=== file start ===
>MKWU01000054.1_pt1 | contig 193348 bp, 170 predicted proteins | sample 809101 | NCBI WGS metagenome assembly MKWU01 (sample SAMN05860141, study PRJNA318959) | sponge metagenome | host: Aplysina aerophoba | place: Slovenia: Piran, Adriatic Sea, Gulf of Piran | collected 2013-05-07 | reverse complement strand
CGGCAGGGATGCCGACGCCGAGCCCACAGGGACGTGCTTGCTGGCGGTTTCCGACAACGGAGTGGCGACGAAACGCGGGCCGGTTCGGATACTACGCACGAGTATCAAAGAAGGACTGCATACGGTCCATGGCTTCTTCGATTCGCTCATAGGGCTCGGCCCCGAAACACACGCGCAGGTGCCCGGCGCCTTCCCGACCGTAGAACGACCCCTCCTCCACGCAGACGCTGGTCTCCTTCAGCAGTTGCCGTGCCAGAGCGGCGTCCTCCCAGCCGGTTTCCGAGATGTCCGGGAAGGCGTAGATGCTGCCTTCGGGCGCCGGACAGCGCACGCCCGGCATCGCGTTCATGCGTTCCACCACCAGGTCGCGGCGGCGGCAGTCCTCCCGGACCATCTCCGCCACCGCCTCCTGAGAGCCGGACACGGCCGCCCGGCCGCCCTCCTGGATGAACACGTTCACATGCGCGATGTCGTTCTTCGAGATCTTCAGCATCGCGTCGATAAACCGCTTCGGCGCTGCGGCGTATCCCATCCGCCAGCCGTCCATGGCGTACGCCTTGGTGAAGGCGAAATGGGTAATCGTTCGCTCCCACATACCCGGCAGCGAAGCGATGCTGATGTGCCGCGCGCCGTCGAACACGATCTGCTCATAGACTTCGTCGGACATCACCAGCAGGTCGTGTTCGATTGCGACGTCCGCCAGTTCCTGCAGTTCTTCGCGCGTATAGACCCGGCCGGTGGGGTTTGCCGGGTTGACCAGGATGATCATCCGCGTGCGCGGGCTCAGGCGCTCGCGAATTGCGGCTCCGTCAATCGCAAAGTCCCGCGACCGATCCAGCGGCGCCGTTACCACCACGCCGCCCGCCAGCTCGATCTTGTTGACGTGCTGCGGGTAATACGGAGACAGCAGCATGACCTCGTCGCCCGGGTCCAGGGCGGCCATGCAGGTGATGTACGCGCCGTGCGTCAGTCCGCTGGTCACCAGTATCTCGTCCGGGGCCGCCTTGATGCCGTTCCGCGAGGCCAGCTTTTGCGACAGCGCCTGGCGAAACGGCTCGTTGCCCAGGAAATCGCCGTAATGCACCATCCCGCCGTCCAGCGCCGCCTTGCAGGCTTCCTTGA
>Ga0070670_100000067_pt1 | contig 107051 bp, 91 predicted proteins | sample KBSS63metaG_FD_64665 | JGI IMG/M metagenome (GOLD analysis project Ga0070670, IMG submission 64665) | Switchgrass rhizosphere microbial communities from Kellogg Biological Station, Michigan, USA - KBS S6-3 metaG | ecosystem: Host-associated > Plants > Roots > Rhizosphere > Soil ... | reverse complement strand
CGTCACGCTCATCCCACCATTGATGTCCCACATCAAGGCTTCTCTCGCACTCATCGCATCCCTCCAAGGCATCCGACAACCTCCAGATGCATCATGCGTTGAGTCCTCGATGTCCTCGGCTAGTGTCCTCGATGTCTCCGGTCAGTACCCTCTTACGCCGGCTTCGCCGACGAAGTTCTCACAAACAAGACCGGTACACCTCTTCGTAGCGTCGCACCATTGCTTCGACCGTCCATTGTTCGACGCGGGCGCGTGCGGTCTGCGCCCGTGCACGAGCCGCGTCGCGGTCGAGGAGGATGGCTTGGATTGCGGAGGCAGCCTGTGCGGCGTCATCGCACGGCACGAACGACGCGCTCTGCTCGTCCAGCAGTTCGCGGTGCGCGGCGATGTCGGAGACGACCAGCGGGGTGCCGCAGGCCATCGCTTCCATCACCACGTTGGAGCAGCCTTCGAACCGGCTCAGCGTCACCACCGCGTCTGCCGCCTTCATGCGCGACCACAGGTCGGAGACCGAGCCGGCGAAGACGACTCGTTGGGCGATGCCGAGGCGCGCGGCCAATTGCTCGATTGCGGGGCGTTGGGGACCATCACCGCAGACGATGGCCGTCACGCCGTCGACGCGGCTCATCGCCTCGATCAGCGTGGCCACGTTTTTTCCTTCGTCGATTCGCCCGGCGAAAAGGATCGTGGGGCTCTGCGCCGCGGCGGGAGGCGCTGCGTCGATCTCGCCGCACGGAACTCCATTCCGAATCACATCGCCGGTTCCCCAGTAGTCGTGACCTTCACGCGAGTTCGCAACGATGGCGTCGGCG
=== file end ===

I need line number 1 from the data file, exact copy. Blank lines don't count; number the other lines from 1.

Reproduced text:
>MKWU01000054.1_pt1 | contig 193348 bp, 170 predicted proteins | sample 809101 | NCBI WGS metagenome assembly MKWU01 (sample SAMN05860141, study PRJNA318959) | sponge metagenome | host: Aplysina aerophoba | place: Slovenia: Piran, Adriatic Sea, Gulf of Piran | collected 2013-05-07 | reverse complement strand